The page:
great thread cap... it's actually more of site cap. How many discussion can these 2 sentences end... maybe 10 on the main D&D page right now? Maybe we shouldn't have enworld discussions about anything other then house rules... I mean there is also no reason to buy the 2024 books I guess, I still have my 2e ones and I can just homebrew from 2e on.
 

Undrave

Legend
I’m doing things to compensate with magic items and a Cleric dip helps but yes on my play experience I have fun with the RP and flavor but yes it is more of a struggle than playing Barbarian or Paladin which are my other 5e experiences. It’s a challenge but it kind of breaks my heart to call it bad. I cannot argue against you though. Let’s see how the next few levels go.
I got a Shadow Monk and I think he's cool, but I'm in a part with a Paladin, a Barbarian and a Warlock and I have no idea what I bring to that table except some teleportation. My damage is always bad, I take one hit and I have to run away, and nothing I ever want to stun seems to fail their saving throw. I feel like a gimped Rogue most of the time really.
 

Sure, game will get houseruled and people should be willing to customise a bit if they want to optimise their fun. But there also is a point when it becomes just easier to get another game or write one from scratch than pay to WotC.

With the rest issue I'm really worried about moving more and more things into the long rest, as I feel that is the wrong direction. I can fiddle with conditions and lengths of the rests, that's easy, but if they remove short rests and/or short rests abilities then building that back would be a pretty colossal effort.
 


I'd go for a 10 minute short rest rather than 5 minutes, because of the way the time interacts with other mechanics. In particular:

1) What you can do during a short rest. EG: Casting a ritual spell (takes 10 minutes) or certain other spells such as Prayer of Healing (10 minute cast time), which is reasonable to want to do during a short rest. A 1 hour short rest allows casting something like Resurrection, though I feel that is out of scope of a short rest action.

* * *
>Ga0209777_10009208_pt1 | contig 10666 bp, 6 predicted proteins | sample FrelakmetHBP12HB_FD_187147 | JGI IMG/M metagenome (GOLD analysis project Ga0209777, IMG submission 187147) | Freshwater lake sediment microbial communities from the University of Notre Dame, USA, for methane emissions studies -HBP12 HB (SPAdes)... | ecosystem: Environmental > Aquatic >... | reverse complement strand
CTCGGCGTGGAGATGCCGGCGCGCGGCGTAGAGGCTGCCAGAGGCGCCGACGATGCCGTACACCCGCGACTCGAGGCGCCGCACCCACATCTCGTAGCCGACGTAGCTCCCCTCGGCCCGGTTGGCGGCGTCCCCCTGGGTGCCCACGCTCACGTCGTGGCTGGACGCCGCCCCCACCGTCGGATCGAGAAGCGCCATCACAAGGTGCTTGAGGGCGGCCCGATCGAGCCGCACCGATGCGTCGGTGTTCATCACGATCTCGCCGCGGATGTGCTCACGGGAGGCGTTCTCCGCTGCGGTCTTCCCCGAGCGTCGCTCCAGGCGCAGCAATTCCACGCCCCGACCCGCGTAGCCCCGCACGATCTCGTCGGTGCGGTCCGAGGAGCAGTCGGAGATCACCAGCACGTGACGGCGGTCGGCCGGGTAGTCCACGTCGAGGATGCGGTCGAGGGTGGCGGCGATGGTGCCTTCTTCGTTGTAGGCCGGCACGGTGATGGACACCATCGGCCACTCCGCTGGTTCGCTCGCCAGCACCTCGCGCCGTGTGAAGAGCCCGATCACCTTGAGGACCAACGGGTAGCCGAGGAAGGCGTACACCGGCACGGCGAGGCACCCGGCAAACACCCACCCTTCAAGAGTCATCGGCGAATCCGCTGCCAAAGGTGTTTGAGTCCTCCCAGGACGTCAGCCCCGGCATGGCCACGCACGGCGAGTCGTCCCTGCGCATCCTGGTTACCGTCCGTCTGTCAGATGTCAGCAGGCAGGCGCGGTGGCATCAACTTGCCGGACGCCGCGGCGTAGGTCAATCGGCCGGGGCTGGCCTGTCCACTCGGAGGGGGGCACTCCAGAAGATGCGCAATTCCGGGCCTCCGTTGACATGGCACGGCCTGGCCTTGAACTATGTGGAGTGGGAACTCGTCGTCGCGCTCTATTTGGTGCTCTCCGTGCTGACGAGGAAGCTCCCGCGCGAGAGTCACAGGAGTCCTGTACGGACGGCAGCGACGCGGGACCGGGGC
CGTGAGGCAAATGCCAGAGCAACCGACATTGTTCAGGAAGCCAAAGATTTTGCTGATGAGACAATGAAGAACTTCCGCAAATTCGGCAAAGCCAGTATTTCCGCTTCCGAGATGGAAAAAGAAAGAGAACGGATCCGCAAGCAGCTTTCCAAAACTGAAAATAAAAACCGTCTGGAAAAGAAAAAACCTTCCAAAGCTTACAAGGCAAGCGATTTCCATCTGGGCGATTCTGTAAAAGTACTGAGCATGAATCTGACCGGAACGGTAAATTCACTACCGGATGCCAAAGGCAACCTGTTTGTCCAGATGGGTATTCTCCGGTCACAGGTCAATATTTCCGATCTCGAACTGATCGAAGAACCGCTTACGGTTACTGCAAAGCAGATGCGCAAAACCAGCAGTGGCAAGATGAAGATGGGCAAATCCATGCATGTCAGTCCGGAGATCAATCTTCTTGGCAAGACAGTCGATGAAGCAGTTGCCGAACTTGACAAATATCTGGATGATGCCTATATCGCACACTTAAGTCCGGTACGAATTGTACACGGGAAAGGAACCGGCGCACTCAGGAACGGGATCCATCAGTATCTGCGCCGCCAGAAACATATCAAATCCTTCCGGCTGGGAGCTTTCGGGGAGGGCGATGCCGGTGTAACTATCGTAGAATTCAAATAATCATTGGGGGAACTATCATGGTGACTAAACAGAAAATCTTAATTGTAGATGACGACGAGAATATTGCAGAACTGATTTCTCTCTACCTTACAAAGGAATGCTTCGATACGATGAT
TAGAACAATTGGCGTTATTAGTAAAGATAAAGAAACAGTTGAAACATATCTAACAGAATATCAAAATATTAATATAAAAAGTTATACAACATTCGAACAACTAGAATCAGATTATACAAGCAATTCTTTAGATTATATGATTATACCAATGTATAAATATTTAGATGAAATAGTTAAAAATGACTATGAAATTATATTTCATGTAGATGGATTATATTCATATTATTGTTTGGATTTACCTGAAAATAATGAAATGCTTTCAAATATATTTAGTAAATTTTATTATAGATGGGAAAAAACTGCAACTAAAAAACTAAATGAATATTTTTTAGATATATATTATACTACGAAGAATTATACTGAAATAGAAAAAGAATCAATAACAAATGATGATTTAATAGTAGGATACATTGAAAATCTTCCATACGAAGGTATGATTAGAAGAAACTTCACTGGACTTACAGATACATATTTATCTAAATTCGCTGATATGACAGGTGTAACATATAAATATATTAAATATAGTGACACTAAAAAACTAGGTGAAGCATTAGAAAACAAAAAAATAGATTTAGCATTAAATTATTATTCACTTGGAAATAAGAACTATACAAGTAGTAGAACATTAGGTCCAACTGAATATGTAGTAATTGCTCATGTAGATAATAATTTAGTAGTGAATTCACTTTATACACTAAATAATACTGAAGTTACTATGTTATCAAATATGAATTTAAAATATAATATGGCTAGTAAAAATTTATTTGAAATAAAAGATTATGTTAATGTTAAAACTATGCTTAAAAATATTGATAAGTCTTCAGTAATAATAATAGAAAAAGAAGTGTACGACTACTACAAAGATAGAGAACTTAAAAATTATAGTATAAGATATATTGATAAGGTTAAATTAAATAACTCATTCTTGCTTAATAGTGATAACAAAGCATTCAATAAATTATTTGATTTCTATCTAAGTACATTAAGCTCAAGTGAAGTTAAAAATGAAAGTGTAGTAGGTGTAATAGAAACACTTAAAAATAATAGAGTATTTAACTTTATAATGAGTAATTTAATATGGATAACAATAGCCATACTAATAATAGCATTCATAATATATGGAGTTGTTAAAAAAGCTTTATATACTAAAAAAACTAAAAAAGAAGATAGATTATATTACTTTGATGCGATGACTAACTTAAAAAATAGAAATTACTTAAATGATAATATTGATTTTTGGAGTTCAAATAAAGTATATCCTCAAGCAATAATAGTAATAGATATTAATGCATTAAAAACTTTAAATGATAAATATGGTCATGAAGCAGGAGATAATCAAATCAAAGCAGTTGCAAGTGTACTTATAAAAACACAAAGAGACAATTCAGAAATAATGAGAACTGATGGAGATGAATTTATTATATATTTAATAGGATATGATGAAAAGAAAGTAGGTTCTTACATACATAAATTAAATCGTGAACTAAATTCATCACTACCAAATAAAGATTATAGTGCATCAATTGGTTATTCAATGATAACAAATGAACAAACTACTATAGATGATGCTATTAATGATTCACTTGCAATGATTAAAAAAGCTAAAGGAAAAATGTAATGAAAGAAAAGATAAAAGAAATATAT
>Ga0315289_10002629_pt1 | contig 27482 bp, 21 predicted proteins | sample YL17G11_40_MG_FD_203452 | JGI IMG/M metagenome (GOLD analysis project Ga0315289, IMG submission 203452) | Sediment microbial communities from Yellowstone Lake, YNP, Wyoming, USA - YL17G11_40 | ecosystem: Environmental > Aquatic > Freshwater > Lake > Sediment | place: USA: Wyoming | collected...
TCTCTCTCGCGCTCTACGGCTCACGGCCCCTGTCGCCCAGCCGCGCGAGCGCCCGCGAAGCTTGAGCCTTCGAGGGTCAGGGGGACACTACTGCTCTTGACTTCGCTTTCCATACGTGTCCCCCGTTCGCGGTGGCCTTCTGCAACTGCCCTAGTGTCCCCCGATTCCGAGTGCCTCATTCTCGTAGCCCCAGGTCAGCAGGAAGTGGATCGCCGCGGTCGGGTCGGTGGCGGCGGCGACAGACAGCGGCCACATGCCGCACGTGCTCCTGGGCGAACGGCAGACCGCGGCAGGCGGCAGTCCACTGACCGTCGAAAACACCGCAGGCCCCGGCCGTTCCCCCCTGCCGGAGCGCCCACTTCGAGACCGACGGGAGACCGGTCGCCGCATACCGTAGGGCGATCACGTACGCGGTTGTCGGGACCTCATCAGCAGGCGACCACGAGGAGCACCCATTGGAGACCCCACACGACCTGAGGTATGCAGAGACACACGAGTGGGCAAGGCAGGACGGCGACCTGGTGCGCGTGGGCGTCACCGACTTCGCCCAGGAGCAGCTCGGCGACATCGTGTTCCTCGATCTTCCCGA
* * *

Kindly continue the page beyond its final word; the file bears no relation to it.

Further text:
2) Whether you can use effects that were initiated before the short rest, after the short rest. A 1 hour short rest means any spell effect of 1 hour or less is guaranteed to have expired (for example: Pass Without Trace, Invisibility). A 10 minute short rest would allow those effects to still be active, but 10 minute duration effects would have expired (for example: Fly). A 5 minute short rest would allow 10 minute effects to still potentially be useful after the short rest.

My feeling is that 1 hour duration effects should still be useful after a short rest. I don't particularly feel that 10 minute duration effects need to still be useful after a short rest, so the 5 minute break seems unnecessarily short.

Between the above factors, then, 10 minutes feels like a reasonable short rest time. 15 minutes would also give roughly the same effect. It's mostly just a matter of what sort of break times fit your mental idea of a "break". (5 minute break; 10 minute break; 15 minute break) And apropos of nothing, it also gives a complementary meaning to "Take 10".

However, yes, making short rests actually short does increase the feasibility of just spamming short rests to recover abilities. A 1 hour short rest makes it difficult to meaningfully get more than a couple per day if you want to get other things done. A 10 minute short rest is something you can take every hour without significant drawbacks, meaning you could have 10 short rests a day and barely notice.

Limiting the number of times you can use that to recover abilities may help keep things in check. Scaling with proficiency bonus, and getting the ability to restore your short rest abilities more times per day as you level up feels appropriate. If we go by Level Up's math, that's pretty much on par with the expected number of medium encounters a party could expect to handle per day: Tier 1 has +2 prof, and gets 2 medium encounters per day; Tier 2 has +3 to +4 prof, and gets 4 medium encounters per day; Tier 3 had +4 to +5 prof, and gets 6 medium encounters per day; and Tier 4 has +6 prof, and gets 8 medium encounters per day.